Ahmad did not live long enough to receive the lung transplant. His dream of taking deep breaths would not come true.
Ahmad Zangiabadi is survived by his widow, Marzieh, and his only son, Hesam.
But through his work and the lives he touched, Ahmad’s story will live on and his tireless campaigning to see a world free of chemical weapons will be remembered.
With the courtesy of UN Reisdent Coordinator.
Saturday, November 29, 2014
Tuesday, November 4, 2014
Monday, October 20, 2014
Iran has many touristc attractions, 7000 years of history and art manifested in cities throughout the country, exceptional biodiversity including mountains, forests deserts, wetlands ,sea and rangeland are all unique attractions of Iran. In addition, religious pilgrimages and health tourism are also areas where attractions exist.
Saturday, October 4, 2014
Friday, September 26, 2014
Energy efficiency in Iran is also low and this has led to air pollution as well as economic loss.
However, Iran has been an active partner of the decades long international processes to combat climate change. I took part not only in the Kyoto Protocol deliberations in 1997 but also in most related events during my first term as the Vice President of Iran( Government of President Khatami). Our role as head of the Group of 77 during those years, in bringing about a consensus with the EU was applauded by the international community as a victory for multilateralism in 2002.
Now, again we are playing our proactive role in the ongoing negotiations for the "new deal", which I believe must be fair and just, if it is to be implemented and followed by all nations. Iran has now undertaken serious measures for energy efficiency and thus mitigation of greenhouse gases. We are also taking action on different levels to build a resilient economy and to protect our nature in face of these challenges.
Monday, September 1, 2014
Day and night, our planet and its beautiful natural resources are guarded by individuals who give new meaning to the words sacrifice, courage and compassion. Game Guards are the dedicated watchers of the environment and the primary guardians of our Iranian biodiversity.
To mark the occasion of National Asiatic Cheetah Day the Department of Environment and the UNDP jointly organized a ceremony to celebrate outstanding Iranian Game Guards and activists from the Conservation of the Asiatic Cheetah Project. The objective was to recognize the remarkable contribution of these individuals in safeguarding our environment.
In Tehran government officials along with representatives from the diplomatic community, NGOs, Academia, members of the private sector, media and UN representatives came together to applaud the dedication of these men and women whose mission in life is defined by their sense of duty to our shared global heritage – the environment.
He then highlighted the remarkable contribution of the Game Guards by stating: “Many – like Iran’s Game Guards – our Mohit Bans – do it through their actions. Actions which often place these doer-of-deeds in great personal peril. Peril of being shot at by poachers. This is no idle threat. Some Game Guards have been shot at – and wounded – in the line of duty […] Ladies and Gentlemen, Iran’s Game Guards are heroes. They are local heroes. And they are global heroes. Through their actions which directly save our biodiversity, these heroes are paving the way for a future which is sustainable. Through their actions we have come to recognize that all species deserve to co-exist and share our beautiful, endangered, planet.”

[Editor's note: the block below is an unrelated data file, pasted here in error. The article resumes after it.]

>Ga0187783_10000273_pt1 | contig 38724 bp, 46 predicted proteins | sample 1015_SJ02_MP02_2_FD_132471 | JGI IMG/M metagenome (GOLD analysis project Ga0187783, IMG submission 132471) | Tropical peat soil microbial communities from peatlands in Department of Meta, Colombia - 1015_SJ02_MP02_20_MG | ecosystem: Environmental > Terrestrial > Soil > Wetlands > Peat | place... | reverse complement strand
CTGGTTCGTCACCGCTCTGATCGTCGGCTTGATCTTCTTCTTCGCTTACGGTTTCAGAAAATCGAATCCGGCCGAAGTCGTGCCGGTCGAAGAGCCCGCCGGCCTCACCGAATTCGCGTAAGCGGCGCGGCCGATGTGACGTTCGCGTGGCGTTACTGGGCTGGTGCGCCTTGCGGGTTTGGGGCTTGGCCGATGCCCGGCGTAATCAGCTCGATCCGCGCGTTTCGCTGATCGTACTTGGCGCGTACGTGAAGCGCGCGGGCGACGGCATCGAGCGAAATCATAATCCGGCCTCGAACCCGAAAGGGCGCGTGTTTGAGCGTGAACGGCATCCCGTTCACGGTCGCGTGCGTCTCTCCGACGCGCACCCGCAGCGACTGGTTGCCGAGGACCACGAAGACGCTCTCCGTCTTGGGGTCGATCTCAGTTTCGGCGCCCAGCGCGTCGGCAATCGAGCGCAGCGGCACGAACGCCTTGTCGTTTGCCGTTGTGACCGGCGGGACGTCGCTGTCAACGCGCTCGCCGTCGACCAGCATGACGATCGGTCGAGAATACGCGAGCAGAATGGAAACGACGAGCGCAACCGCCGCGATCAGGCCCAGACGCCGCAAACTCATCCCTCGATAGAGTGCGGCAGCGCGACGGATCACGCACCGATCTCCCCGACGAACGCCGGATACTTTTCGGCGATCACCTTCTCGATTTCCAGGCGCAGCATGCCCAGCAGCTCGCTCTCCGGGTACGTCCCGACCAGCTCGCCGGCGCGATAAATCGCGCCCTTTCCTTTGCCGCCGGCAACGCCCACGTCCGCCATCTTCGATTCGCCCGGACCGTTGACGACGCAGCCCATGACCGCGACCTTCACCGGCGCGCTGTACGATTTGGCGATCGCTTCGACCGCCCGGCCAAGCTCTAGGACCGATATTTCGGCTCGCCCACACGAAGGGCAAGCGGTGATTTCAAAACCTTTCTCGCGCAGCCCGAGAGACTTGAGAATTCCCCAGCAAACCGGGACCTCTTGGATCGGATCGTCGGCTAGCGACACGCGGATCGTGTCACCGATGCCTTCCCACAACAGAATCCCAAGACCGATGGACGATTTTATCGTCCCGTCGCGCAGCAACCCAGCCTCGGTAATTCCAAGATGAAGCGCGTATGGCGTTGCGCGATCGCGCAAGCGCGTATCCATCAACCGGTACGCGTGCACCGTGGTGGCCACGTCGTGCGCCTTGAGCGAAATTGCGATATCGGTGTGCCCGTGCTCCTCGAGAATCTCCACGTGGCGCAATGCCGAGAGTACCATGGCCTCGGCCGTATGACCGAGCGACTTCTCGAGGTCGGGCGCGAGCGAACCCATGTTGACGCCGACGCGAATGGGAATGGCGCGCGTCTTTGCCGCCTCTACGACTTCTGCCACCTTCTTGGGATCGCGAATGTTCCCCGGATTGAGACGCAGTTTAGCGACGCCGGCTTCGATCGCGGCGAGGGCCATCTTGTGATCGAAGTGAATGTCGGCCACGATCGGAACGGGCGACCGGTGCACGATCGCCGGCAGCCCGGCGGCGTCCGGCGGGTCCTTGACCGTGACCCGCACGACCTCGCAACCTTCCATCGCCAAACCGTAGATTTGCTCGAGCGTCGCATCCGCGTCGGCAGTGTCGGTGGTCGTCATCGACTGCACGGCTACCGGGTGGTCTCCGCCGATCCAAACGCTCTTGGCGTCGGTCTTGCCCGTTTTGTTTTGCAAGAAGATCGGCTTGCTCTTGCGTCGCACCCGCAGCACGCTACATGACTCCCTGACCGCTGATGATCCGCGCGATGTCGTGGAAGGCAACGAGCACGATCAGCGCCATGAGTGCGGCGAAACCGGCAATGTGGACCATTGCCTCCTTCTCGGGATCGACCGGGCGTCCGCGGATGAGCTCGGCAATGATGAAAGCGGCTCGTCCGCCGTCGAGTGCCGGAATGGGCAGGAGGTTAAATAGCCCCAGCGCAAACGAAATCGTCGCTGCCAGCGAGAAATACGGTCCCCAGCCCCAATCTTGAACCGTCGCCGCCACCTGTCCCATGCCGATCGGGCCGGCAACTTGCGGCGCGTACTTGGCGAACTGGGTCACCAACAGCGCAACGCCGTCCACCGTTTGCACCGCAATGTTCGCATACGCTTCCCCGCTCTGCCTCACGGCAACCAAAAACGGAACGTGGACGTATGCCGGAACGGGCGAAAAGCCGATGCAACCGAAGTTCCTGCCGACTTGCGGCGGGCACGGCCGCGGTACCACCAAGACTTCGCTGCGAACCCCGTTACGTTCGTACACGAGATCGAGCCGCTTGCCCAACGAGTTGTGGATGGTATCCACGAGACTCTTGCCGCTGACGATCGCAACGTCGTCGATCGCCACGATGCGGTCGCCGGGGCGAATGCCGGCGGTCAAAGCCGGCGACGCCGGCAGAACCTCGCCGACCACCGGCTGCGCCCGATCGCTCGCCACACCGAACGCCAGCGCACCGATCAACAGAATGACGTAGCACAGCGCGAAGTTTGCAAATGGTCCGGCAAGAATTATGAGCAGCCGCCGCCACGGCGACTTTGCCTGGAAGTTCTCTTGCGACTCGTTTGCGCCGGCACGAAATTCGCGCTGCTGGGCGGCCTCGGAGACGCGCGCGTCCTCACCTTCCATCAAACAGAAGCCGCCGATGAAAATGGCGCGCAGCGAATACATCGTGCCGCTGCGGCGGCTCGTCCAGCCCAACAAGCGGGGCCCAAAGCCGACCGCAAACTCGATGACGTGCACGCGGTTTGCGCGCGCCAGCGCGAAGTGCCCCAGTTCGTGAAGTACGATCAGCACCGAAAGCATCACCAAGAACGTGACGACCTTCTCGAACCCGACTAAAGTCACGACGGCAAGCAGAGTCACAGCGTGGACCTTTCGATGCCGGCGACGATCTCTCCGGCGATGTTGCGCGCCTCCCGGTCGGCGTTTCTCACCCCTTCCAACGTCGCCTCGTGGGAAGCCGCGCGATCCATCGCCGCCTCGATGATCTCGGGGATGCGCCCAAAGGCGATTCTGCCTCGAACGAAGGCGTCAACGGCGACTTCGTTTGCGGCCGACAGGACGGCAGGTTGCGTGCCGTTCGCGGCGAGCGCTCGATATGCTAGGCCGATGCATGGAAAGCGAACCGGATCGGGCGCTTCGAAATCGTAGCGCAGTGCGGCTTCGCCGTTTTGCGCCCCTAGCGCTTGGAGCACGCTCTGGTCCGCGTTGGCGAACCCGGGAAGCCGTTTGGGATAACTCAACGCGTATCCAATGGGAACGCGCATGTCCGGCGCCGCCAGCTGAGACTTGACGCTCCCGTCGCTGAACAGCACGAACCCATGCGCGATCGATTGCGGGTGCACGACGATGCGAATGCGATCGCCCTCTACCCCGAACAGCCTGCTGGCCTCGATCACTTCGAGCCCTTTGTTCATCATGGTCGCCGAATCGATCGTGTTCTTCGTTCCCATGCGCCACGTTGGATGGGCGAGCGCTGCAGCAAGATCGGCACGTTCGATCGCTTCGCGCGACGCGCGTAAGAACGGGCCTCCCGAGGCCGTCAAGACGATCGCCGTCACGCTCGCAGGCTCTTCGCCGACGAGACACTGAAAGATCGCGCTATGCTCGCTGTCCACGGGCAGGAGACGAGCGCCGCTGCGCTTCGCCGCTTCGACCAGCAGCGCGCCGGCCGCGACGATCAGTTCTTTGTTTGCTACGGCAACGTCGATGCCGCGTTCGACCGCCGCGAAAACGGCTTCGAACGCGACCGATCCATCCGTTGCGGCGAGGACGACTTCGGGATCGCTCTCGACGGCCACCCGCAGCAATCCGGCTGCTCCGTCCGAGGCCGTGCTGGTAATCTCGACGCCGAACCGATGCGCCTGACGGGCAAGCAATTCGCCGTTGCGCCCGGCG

Also speaking at the event was Vice-President and Head of Department of Environment, H.E. Dr. Masoumeh Ebtekar. “Environmental issues and the protection of species at a local level is considered as a global issue today. That is an important achievement for humanity – the fact that we realize today that our actions at a local level have global implications. Therefore, our responsibilities extend beyond our geographical boarders. We have global responsibilities.”
She then emphasized on the protection of the Asiatic Cheetah as also being a global issue. She added: “To reverse the destiny of the Asiatic Cheetah, we need a careful and efficient plan which includes the involvement of the local communities as well as the efforts of the highest national and international level officials and organizations.”
“Today, I stand next to you, delighted and honoured to represent and acknowledge the efforts of our Game Guards from all parts of Iran. We owe a great share of our success in preserving our environment to the dedication of Game Guards who serve in the remote areas. They believe that protecting the environment and its species guarantees nature sustainability for the future and that is why they have devoted their life to this high-risk path. It is the duty of each and every citizen to join the Game Guards and others who follow their path to conserve the environment and its biodiversity for today and the future.”
She was then joined by Mr. Lewis on stage to present awards to the Game Guards, NGOs, Academia and sponsors of the ceremony – Eghtesad Novin Bank, Bidar Trading Company and Vijeh School of Visual Communication.
Saturday, August 16, 2014
Considering news of the grave enivronmental cirumstances in Gaza, I called upon the UN system to take serious action to address the matter .The following is the text of my letter to the UNSG.
HE Mr.Ban Ki Moon
Secretary General United Nations
HE Achim Steiner UNEP Executive Director. ( cc)
Ministers of Environment (cc)
The ongoing violence and humanitarian crisis and genocide against the people of Gaza has created very grave circumstances for the Palestinian people. Recalling the mandate of the UN to safeguard peace and security for all humanity and the continued blockade and sanctions against the Gaza strip which has made all humanitarian assistance possible only through certain UN and similar bodies it is necessary to stress that the responsibility of the United Nations in face of this tragedy is immense.